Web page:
In a small number of rural areas, mobile vaccination centres would be put in place.
In the plan the government said it needed to ensure its vaccination programme was “inclusive and helps tackle inequalities” and as such, it had established a national equalities board to support it.
As part of this, a dedicated team has been set up to “support effective communication” with health and care staff from Black, Asian and minority ethnic (BAME) backgrounds, headed up by Dr Nikki Kanani, NHS medical director of primary care, and NHS chief people officer, Prerana Issar.
“Recognising our workforce are our biggest advocates and leaders within their own communities, this ensures all staff communications are relevant, accessible and specific and the view and priorities of BAME staff are part of the conversation,” stated the plan.
Commenting on the new plan, health and social care secretary Matt Hancock (pictured top) said: “Our UK Covid-19 vaccines delivery plan maps our route back to normality, but it does not mean we can be complacent and it is mission critical that everybody abides by the restrictions in the coming weeks.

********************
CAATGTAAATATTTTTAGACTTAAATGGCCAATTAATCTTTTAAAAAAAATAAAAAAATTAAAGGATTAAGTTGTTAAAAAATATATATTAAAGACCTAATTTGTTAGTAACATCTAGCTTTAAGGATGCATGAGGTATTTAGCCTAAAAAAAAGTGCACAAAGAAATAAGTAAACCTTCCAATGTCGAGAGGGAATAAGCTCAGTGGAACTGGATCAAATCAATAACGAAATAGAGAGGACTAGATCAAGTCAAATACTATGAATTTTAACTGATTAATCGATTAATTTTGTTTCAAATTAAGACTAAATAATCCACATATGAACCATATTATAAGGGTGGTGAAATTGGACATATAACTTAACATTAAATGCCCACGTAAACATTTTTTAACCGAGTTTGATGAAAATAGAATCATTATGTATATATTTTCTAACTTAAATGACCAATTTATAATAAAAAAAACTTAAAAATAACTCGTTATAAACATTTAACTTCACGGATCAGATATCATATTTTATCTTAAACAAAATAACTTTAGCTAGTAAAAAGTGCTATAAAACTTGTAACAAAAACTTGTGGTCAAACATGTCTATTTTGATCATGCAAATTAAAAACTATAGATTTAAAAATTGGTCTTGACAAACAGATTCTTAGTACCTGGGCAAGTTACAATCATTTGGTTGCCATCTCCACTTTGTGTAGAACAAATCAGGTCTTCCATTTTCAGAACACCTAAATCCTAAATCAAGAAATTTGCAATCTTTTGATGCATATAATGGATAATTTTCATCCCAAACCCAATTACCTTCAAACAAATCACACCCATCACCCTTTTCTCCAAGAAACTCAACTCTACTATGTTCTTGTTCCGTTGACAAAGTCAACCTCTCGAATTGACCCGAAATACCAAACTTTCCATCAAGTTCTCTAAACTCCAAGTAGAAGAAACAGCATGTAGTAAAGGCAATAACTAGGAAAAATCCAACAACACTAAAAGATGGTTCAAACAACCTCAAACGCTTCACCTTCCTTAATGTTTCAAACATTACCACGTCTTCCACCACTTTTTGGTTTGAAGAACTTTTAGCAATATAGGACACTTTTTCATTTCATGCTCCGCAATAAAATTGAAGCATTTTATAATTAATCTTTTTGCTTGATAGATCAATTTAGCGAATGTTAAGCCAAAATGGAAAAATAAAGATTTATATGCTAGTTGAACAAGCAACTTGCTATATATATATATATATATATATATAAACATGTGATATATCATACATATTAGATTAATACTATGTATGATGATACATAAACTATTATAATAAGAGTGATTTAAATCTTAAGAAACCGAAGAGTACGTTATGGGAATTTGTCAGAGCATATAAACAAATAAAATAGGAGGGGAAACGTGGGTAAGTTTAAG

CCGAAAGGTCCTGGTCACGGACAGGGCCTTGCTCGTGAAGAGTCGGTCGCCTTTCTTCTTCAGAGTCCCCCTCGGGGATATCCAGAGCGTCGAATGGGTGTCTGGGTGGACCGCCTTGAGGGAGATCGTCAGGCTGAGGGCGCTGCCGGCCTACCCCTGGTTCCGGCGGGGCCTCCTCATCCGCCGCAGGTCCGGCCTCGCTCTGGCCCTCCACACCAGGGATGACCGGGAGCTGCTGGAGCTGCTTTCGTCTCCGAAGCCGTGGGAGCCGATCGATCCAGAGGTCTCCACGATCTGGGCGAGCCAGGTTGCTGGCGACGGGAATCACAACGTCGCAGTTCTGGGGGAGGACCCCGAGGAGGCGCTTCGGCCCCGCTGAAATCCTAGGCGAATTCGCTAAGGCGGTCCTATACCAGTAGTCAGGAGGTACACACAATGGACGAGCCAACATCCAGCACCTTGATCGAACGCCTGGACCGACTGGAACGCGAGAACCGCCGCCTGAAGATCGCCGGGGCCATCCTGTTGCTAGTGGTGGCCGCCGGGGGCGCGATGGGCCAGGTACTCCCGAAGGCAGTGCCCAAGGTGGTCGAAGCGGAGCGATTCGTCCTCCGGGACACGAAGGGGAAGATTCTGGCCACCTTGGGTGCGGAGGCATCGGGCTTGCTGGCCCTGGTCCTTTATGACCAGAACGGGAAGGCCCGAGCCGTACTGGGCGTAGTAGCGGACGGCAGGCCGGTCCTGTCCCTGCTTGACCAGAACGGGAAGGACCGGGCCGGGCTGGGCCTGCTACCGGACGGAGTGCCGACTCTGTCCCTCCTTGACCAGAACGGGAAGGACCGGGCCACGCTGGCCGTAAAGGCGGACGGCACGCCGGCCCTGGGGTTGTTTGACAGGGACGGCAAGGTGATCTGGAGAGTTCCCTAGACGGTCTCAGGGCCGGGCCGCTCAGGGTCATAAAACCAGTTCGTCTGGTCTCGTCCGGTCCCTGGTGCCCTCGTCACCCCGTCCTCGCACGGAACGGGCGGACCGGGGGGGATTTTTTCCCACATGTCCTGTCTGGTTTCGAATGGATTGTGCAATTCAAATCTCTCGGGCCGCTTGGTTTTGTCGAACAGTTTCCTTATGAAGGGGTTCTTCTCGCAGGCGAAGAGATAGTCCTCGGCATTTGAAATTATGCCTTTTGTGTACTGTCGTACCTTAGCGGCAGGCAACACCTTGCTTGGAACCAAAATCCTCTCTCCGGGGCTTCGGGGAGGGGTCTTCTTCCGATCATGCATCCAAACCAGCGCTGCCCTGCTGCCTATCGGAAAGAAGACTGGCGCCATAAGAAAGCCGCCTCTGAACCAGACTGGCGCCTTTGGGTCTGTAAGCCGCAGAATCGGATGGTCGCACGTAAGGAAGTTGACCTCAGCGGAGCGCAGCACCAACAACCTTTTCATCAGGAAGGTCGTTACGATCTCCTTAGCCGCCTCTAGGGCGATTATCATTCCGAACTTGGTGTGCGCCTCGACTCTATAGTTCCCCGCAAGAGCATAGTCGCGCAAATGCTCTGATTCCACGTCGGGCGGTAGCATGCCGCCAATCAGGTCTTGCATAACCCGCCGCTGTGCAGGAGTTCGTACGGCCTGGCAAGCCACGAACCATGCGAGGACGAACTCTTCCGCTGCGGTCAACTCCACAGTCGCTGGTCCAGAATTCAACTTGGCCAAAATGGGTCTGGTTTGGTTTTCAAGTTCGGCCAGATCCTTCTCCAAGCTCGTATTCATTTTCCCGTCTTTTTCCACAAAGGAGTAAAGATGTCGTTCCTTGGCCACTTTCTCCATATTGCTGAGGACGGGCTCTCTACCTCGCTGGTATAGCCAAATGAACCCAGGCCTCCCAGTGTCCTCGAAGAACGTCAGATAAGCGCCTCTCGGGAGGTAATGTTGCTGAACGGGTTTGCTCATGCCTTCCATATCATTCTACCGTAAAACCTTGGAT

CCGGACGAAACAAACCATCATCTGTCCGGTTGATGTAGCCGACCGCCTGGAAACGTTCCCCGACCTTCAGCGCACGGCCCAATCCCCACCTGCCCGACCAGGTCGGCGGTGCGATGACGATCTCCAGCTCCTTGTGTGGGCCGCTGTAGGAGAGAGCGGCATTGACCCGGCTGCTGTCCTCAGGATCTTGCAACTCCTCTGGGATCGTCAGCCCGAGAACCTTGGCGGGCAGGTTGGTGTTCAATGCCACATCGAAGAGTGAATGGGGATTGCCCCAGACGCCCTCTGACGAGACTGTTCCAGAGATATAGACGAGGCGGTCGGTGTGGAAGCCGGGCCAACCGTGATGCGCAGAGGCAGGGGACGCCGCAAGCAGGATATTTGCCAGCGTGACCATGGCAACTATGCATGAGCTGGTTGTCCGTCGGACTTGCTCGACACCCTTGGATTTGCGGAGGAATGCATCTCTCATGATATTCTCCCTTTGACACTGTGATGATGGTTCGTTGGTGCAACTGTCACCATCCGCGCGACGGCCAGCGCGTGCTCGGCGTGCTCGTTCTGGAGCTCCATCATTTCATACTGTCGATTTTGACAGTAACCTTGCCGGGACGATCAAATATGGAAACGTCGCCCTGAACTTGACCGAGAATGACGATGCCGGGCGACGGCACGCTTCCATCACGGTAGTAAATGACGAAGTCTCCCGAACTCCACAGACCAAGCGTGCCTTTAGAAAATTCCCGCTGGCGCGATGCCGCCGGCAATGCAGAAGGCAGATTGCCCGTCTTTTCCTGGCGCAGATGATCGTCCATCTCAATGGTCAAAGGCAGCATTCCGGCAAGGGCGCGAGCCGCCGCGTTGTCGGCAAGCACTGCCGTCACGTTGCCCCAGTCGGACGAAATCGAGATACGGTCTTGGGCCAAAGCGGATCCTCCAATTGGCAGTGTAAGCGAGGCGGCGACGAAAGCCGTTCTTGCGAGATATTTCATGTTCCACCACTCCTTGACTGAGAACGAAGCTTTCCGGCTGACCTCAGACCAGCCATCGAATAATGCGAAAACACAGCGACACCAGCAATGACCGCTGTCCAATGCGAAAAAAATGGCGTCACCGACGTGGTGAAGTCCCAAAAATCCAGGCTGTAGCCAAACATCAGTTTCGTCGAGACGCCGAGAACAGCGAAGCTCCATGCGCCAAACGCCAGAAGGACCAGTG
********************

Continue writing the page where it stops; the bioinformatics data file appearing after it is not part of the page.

“The next few months will present a significant opportunity to turn the tide of battle against Covid – I am looking forward to watching these plans bring more reassurance and hope back to people’s lives after a difficult year.”
The roll out of the vaccinations has coincided with a severe surge in Covid-19 cases, driven by a new and more transmissible variant of the virus.
Speaking to Nursing Times last week, Helen Donovan, professional lead for public health at the Royal College of Nursing, said nursing staff who had been involved in the programme to date should be given “huge credit for their professionalism at a time when nursing is under such unprecedented pressure”.
“The continuing roll-out remains a huge undertaking and there must be enough resource, including funding and clinical staff, to deliver the programme successfully and safely,” she added.